Practical techniques: Plants – invasive
UK and Ireland
An invasive non-native species is one that has been transported outside of its natural range and that threatens environmental, agricultural or economic resources. Non-native invasive species have the tendency to upset the balance of the ecosystem as they may be bigger, faster growing or more aggressive than the native species. They can rapidly overrun the native flora of a range of different habitats, including ponds, ditches, streams, woodlands, grasslands and road verges. The native species are often unable to compete and fairly quickly the invasive species takes over.
The number of new invasive non-native species arriving in Europe is increasing. It is estimated that such species cost the UK and Ireland several billion pounds annually in direct economic impacts or through effects on ecosystem services. By way of example, a 2005 audit recorded 2,721 non-native species in England, of which 188 had a negative economic impact and 122 had a negative environmental impact. Fifty-one non-native species were recorded in marine waters around Britain in 1997. In 2007, the Environment Agency indicated that invasive non-native species were among the most significant water management problems in nine out of eleven river basins in England and Wales.
Protection and its implications
The Wildlife and Countryside Act 1981 (as amended) provides the primary controls on the release of non-native species into the wild in Great Britain. In England and Wales, it is an offence under section 14(2) of the Act to ‘plant or otherwise cause to grow in the wild’ any plant listed in Schedule 9, Part II, in which 38 new species were added in 2010. This includes notorious species such as Japanese knotweed and giant hogweed, but also less familiar, although increasingly prevalent, weeds like cotoneaster, Virginia creeper, montbretia and Rhododendron ponticum.
In Northern Ireland, the Wildlife (NI) Order (as amended) makes it on offence for anyone to plant or otherwise cause to grow in the wild any species of plant listed on Schedule 9 Part II or the Order, whereas in Scotland, the offence relates to any non-native species, rather than one listed on Schedule 9. Similarly in Ireland, the Wildlife Acts 1976 – 2000 provide the principal provisions for controlling the detrimental effects of invasive alien species on native biodiversity. Under Section 52 (7), it is an offence to’ plant or otherwise cause to grow in a wild state in any place in the State any [exotic] species or flora, or the flowers, roots seeds or spores of flora’.
Additionally in the UK, the Weeds Act 1959 provides for the control of five specified weeds: common ragwort, spear thistle, creeping or field thistle, broad-leaved dock and curled dock. This legislation is directed at clearing weeds that threaten agricultural production. Under the Act the Secretary of State may serve an enforcement notice on the occupier of land on which injurious weeds are growing, requiring the occupier to take action to prevent the spread of injurious weeds.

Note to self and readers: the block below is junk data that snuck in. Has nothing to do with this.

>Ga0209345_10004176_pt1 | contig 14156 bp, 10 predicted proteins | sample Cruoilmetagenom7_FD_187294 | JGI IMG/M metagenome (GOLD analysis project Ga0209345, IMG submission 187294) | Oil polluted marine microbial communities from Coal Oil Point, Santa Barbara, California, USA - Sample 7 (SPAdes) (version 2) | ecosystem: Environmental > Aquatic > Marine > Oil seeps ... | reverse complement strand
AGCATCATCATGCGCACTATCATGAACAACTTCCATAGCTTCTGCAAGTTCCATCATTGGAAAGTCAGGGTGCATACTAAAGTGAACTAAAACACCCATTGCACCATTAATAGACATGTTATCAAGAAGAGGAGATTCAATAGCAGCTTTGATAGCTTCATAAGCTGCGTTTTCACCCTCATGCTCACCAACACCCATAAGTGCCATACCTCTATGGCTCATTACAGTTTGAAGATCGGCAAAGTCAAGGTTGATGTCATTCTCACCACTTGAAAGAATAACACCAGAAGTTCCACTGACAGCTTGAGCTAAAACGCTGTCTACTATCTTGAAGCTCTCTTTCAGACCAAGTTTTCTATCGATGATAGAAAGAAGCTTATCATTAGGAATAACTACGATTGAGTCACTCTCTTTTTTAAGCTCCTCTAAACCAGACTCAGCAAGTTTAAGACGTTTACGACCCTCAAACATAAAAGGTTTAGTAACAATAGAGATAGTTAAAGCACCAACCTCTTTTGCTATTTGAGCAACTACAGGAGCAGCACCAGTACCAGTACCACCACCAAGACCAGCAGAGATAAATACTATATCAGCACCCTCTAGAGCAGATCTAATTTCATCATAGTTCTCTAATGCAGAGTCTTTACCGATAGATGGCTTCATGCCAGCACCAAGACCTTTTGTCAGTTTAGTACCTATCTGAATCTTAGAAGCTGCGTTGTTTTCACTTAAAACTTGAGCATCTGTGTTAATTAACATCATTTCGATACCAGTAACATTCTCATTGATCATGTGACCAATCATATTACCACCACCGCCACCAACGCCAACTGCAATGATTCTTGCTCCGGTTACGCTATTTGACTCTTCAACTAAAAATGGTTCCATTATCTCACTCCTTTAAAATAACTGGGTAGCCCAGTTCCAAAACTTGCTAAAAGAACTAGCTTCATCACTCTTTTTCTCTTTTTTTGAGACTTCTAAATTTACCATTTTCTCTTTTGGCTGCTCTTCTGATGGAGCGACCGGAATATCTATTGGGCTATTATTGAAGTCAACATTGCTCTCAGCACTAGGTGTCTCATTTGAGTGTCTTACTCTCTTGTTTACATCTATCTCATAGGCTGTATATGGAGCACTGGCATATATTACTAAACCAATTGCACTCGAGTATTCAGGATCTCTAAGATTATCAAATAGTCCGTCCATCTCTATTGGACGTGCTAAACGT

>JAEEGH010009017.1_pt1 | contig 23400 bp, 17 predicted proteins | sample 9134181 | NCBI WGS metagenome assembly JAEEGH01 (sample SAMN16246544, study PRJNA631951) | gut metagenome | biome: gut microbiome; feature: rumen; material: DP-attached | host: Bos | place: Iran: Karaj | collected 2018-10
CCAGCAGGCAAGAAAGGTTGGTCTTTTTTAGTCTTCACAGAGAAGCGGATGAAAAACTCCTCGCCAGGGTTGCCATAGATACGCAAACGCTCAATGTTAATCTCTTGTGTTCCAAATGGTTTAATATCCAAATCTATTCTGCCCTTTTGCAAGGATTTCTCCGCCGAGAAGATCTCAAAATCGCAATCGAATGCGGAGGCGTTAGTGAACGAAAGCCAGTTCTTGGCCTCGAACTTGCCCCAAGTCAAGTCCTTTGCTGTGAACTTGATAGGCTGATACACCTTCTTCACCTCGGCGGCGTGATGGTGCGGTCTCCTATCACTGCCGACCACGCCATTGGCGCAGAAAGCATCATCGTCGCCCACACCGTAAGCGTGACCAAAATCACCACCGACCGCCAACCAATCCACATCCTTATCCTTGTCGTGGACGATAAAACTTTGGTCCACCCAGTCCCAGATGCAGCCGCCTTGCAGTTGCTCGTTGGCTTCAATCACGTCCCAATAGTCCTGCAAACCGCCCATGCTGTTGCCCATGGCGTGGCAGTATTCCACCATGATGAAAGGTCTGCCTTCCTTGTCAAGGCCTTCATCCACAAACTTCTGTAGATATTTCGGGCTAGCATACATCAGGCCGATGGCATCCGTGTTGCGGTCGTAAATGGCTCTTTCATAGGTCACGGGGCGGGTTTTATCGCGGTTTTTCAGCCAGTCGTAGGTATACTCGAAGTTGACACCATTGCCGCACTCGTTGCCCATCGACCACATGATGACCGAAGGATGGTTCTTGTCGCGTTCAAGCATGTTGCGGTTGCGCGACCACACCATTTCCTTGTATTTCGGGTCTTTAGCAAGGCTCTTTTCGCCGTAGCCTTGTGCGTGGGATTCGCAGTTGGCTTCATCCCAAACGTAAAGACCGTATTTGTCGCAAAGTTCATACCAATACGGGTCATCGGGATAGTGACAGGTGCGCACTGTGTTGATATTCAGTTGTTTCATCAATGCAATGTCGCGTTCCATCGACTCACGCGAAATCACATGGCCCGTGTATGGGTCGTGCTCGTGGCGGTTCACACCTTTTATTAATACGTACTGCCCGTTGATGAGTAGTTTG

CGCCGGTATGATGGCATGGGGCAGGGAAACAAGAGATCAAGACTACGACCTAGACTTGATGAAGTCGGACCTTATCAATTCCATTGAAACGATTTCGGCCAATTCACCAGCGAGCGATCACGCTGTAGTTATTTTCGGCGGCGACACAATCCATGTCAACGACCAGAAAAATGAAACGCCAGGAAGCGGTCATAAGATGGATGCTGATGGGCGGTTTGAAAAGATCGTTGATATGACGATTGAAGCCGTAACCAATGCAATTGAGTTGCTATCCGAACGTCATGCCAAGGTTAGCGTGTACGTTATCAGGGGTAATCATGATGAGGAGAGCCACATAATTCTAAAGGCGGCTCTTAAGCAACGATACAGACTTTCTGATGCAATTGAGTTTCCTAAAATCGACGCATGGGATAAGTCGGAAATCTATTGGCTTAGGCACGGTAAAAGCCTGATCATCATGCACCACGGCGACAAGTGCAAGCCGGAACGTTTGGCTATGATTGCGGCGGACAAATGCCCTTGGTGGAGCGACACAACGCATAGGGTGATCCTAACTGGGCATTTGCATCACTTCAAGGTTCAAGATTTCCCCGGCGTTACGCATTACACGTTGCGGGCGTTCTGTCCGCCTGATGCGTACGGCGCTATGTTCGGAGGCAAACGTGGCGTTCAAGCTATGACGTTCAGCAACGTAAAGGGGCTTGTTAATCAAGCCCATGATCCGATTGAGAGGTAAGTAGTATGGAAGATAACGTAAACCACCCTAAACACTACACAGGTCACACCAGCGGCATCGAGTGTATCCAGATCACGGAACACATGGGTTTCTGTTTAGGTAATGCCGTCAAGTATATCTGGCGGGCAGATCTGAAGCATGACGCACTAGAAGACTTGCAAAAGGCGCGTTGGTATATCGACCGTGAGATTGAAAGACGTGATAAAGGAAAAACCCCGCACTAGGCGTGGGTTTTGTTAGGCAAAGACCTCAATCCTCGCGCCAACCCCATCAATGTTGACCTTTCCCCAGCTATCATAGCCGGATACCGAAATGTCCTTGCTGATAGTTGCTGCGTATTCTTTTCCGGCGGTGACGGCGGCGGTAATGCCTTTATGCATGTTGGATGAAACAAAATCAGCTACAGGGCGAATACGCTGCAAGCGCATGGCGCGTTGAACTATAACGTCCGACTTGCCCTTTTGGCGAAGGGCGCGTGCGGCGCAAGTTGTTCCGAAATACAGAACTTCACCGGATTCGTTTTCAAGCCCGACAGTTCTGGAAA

In 2008 the UK Government launched ‘The Invasive Non-Native Species Framework Strategy for Great Britain’. The strategy provides a framework for a more co-ordinated approach to invasive species management. In addition, government agencies in the UK can now issue species control orders to force a land owner to manage invasive plant species on their land.
Invasive plants can often be very time consuming and expensive to eradicate, so it is vital that they are identified as early as possible. Commonly encountered invasive species on development sites include Japanese knotweed, giant hogweed, Himalayan balsam and Rhododendron ponticum. These species have different ways of propagating so the approach taken to containment and eradication must be tailored to the species, location, and what the land is to be used for subsequently.
Typical approaches include isolating stands of invasive plants before spraying repeatedly with herbicide. This can be time consuming. The Environment Agency recommends allowing 3-5 years for the eradication of Japanese knotweed. It is also important to note that the rhizomes of species like Japanese knotweed may remain dormant in the ground for at least 1-3 years so surface clearance may not show successful eradication.
Plant material from invasive species may also be buried on site, or removed from a site completely. This approach requires not only plant material but the surrounding substrate to be removed so can involve significant earthworks. Some plant waste, including giant hogweed and Japanese knotweed vegetation is classed as controlled waste and hence movement and disposal is regulated. The mass of plant material and associated soil usually makes this approach an expensive option, and a last resort. In addition, landfill fees and landfill tax are rapidly increasing and are major elements of the cost.
Timing of works
The programme of works for invasive species depending on the plant species and specialist advice should be sought. Generally herbicide treatment is most effective during the summer growth period (Mar-Sept), and excavation may be undertaken at any time of year providing plant distribution has been mapped thoroughly.
DEFRA (2008). The Invasive Non-Native Species Framework Strategy for Great Britain.
Environment Agency (2010) Managing invasive non-native plants in or near fresh water.
Environment Agency (undated) Managing Japanese knotweed on development sites: The knotweed code of practice. Environment Agency, Bristol.
Stokes, K., O’Neill, K. & McDonald, R.A. (2004) Invasive species in Ireland. Unpublished report to Environment & Heritage Service and National Parks & Wildlife Service. Quercus, Queens University Belfast, Belfast.